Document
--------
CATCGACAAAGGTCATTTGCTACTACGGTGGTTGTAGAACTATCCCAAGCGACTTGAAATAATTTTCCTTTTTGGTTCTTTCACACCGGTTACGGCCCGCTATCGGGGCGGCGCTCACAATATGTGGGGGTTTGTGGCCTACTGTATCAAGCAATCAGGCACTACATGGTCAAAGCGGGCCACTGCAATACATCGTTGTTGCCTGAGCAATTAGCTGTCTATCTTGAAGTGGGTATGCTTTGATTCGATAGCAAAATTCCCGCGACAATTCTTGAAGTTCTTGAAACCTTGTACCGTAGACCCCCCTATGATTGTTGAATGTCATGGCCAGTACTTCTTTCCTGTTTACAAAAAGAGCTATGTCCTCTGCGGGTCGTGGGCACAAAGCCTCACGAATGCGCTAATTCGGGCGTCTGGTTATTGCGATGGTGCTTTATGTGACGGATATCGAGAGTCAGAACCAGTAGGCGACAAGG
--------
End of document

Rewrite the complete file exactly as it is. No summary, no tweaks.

CATCGACAAAGGTCATTTGCTACTACGGTGGTTGTAGAACTATCCCAAGCGACTTGAAATAATTTTCCTTTTTGGTTCTTTCACACCGGTTACGGCCCGCTATCGGGGCGGCGCTCACAATATGTGGGGGTTTGTGGCCTACTGTATCAAGCAATCAGGCACTACATGGTCAAAGCGGGCCACTGCAATACATCGTTGTTGCCTGAGCAATTAGCTGTCTATCTTGAAGTGGGTATGCTTTGATTCGATAGCAAAATTCCCGCGACAATTCTTGAAGTTCTTGAAACCTTGTACCGTAGACCCCCCTATGATTGTTGAATGTCATGGCCAGTACTTCTTTCCTGTTTACAAAAAGAGCTATGTCCTCTGCGGGTCGTGGGCACAAAGCCTCACGAATGCGCTAATTCGGGCGTCTGGTTATTGCGATGGTGCTTTATGTGACGGATATCGAGAGTCAGAACCAGTAGGCGACAAGG